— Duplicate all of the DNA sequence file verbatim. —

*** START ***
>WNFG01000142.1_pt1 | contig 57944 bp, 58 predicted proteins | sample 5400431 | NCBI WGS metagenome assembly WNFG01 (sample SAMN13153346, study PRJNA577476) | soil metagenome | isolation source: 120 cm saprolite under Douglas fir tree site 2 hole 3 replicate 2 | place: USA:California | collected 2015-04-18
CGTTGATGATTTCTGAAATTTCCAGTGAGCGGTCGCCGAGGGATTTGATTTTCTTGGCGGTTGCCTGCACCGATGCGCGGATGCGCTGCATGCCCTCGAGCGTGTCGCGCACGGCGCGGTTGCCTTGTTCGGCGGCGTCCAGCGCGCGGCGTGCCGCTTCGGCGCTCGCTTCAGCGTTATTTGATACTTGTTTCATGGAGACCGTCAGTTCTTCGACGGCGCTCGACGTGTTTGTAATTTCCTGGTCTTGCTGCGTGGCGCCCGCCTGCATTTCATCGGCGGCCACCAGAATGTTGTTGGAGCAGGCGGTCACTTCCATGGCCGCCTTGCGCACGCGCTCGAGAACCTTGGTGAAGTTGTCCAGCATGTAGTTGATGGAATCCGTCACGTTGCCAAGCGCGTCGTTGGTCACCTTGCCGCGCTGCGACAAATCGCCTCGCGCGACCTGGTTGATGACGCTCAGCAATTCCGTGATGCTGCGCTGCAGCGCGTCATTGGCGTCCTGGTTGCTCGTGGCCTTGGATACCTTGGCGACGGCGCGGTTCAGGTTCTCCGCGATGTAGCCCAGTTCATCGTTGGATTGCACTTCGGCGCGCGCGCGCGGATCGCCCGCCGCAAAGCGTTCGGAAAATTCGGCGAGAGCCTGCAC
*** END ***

>WNFG01000142.1_pt1 | contig 57944 bp, 58 predicted proteins | sample 5400431 | NCBI WGS metagenome assembly WNFG01 (sample SAMN13153346, study PRJNA577476) | soil metagenome | isolation source: 120 cm saprolite under Douglas fir tree site 2 hole 3 replicate 2 | place: USA:California | collected 2015-04-18
CGTTGATGATTTCTGAAATTTCCAGTGAGCGGTCGCCGAGGGATTTGATTTTCTTGGCGGTTGCCTGCACCGATGCGCGGATGCGCTGCATGCCCTCGAGCGTGTCGCGCACGGCGCGGTTGCCTTGTTCGGCGGCGTCCAGCGCGCGGCGTGCCGCTTCGGCGCTCGCTTCAGCGTTATTTGATACTTGTTTCATGGAGACCGTCAGTTCTTCGACGGCGCTCGACGTGTTTGTAATTTCCTGGTCTTGCTGCGTGGCGCCCGCCTGCATTTCATCGGCGGCCACCAGAATGTTGTTGGAGCAGGCGGTCACTTCCATGGCCGCCTTGCGCACGCGCTCGAGAACCTTGGTGAAGTTGTCCAGCATGTAGTTGATGGAATCCGTCACGTTGCCAAGCGCGTCGTTGGTCACCTTGCCGCGCTGCGACAAATCGCCTCGCGCGACCTGGTTGATGACGCTCAGCAATTCCGTGATGCTGCGCTGCAGCGCGTCATTGGCGTCCTGGTTGCTCGTGGCCTTGGATACCTTGGCGACGGCGCGGTTCAGGTTCTCCGCGATGTAGCCCAGTTCATCGTTGGATTGCACTTCGGCGCGCGCGCGCGGATCGCCCGCCGCAAAGCGTTCGGAAAATTCGGCGAGAGCCTGCAC